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Liu Yanbo has been obsessed with "xiaorenshu" since he was a boy and was attracted to roadside stands selling the palm-sized illustrated books. Vendors would rip the covers off the books and pin them up to attract customers. He could rent a book for as little as 0.01 yuan each.


Once Liu started reading he found it difficult to stop and even though it was time to go home and he had been squatting for hours, he still did not want to leave.


He recalls wanting to buy a xiaorenshu titled Huang Jiguang, about a hero who took a bullet in his chest during the Korean War (1950-53).


The book cost just 0.3 yuan but it took the young Liu several months to raise the funds. He even went without breakfast to save the money, but when he eventually had saved the cash, he was sorely disappointed to find it had sold out. "I will never forget how devastated I was at that time," the 45-year-old recalls.


"I certainly have a fascination for xiaorenshu. I was destined to be involved in the business," the Beijinger says at his shop, which boasts the largest collection of xiaorenshu in the city.


The 34-sq-m store in Panjiayuan, Beijing, has over 100,000 different kinds of xiaorenshu. A sign hangs on one of the walls, proclaiming: "The library of xiaorenshu".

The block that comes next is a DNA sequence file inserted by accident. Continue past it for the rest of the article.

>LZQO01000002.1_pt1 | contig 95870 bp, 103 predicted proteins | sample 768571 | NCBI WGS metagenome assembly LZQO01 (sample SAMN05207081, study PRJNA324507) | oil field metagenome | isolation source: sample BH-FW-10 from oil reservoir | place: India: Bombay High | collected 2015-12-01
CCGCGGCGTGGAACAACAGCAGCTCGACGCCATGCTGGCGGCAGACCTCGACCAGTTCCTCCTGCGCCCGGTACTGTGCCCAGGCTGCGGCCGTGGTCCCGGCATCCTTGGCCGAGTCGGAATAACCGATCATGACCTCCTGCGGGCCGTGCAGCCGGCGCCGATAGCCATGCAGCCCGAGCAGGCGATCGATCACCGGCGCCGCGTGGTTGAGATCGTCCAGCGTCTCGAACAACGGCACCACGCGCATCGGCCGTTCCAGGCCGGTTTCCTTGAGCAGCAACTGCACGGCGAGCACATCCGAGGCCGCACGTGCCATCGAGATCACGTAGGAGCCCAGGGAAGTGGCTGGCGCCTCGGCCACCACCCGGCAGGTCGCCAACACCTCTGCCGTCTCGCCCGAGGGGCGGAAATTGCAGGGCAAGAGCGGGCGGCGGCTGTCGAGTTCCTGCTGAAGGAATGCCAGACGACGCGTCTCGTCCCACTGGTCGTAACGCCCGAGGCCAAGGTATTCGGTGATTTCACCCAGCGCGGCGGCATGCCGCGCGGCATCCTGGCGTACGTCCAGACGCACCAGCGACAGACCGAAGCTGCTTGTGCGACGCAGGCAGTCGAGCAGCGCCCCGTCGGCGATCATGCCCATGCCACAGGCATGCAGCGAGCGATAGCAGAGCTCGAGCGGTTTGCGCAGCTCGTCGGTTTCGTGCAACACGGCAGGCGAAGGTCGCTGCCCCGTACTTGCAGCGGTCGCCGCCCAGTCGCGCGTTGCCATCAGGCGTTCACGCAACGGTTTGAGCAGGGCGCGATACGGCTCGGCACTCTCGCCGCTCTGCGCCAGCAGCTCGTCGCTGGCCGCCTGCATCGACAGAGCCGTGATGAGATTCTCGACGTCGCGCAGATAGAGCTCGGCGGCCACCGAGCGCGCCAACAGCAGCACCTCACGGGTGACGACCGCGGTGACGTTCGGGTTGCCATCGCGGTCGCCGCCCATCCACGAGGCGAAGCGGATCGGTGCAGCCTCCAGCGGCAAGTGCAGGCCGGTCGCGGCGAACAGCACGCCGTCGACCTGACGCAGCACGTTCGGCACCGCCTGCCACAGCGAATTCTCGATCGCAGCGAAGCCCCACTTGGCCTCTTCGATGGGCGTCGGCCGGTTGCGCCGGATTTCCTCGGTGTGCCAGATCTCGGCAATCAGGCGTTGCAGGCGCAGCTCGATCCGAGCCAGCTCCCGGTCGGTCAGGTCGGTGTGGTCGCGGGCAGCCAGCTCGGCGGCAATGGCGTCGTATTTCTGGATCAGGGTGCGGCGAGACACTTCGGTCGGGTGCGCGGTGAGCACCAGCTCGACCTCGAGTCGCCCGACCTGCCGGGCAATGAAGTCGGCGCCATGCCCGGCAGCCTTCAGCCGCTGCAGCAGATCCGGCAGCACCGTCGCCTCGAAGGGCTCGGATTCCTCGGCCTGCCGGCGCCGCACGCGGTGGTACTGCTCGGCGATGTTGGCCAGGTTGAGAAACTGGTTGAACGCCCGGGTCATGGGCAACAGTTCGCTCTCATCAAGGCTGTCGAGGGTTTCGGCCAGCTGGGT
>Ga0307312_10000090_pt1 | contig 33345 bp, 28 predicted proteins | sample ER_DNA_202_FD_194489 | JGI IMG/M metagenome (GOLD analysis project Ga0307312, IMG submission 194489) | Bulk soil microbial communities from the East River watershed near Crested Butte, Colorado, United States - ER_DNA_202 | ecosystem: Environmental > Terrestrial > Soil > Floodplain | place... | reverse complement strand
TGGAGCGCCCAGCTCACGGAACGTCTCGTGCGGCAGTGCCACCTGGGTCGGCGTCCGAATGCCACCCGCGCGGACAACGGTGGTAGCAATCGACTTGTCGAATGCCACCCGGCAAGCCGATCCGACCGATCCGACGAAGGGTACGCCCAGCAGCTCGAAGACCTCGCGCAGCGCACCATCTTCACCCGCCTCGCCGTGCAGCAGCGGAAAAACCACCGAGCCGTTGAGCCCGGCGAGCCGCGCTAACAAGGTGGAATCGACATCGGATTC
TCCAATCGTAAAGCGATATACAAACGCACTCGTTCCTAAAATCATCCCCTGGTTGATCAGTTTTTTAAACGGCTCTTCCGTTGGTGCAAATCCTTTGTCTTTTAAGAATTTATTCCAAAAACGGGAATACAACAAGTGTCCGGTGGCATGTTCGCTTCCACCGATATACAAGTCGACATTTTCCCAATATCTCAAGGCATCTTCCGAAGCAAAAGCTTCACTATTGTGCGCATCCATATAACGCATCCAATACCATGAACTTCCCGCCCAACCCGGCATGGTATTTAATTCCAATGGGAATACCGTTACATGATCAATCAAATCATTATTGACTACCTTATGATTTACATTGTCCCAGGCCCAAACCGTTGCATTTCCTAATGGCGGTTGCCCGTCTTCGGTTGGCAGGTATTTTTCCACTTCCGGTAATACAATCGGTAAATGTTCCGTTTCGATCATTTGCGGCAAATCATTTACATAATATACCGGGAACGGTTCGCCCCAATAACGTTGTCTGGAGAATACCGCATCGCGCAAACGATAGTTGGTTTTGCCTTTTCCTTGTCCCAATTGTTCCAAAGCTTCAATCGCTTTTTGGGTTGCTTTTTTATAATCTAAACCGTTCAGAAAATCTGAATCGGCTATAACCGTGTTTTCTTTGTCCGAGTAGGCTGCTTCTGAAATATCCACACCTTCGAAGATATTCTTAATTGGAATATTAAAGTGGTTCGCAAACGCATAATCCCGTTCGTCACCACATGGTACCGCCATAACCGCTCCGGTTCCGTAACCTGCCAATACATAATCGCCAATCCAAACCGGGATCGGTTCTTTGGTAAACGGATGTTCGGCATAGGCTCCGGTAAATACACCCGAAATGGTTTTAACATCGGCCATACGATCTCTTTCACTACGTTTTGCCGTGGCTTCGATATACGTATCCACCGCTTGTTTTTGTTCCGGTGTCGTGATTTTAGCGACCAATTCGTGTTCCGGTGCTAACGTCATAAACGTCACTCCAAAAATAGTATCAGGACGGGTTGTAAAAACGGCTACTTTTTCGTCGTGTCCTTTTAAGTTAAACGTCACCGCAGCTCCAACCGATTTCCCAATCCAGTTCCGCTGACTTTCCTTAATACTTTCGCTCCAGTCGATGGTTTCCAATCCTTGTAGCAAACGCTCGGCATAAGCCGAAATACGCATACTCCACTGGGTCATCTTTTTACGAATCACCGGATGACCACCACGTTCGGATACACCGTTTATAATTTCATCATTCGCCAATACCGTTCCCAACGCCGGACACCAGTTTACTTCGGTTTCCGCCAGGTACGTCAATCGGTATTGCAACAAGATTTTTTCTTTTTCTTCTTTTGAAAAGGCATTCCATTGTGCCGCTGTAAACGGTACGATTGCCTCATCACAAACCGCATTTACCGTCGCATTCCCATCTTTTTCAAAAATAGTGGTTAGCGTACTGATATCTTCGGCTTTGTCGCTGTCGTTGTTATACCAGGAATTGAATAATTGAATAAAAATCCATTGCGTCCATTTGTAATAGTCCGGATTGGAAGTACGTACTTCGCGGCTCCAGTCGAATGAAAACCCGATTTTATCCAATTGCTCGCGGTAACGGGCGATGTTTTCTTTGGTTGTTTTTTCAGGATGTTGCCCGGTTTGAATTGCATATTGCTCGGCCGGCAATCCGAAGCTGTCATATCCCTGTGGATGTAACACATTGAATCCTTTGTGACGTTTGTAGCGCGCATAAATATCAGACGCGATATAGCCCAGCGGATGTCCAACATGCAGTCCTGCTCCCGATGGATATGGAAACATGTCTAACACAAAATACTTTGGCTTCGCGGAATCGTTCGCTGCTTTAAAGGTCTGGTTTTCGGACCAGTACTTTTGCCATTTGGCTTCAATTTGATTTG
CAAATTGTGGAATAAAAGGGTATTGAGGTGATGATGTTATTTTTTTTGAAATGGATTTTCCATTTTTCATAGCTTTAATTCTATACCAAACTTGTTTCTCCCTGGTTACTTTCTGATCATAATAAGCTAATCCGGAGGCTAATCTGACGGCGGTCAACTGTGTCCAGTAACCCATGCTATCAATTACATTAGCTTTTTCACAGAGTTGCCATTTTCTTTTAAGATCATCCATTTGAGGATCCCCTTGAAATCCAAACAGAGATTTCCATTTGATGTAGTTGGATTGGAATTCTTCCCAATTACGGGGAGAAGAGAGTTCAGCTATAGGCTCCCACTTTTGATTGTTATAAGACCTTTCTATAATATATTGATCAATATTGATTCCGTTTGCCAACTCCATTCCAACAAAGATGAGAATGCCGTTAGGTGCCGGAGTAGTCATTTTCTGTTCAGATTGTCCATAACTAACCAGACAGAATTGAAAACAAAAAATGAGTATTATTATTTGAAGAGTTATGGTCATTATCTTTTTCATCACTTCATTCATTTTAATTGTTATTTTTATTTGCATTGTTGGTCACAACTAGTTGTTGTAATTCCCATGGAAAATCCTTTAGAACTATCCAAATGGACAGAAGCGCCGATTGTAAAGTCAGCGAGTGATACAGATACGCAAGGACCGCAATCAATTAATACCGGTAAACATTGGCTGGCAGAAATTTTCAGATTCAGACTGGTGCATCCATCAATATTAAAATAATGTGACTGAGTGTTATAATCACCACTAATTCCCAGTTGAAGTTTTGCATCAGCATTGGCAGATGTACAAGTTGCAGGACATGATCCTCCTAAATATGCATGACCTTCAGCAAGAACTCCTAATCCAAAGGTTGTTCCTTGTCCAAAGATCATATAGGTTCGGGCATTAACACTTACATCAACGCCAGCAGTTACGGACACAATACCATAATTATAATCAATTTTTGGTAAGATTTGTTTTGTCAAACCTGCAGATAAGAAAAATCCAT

Many old books are on display, covered with plastic film for protection. For many people these books rekindle their childhood memories.


Liu is plain featured and average in height. He talks slowly, with a strong Beijing accent and is always puffing on a cigarette. Smoke drifts around him as he talks, giving him the air of a thinker.


He is a natural hoarder and has a collection of jade, porcelain, wooden furniture and even tins. His wife, Li Xia, who also works in the shop, complains that their home is like a warehouse.


But to Liu, his collection of xiaorenshu is most valuable.


"I value it as one of the quintessential forms of Chinese culture. It's a unique kind of art like Peking Opera. Compared with Western comics, Chinese xiaorenshu have more realistic painting and excellent drawing skills."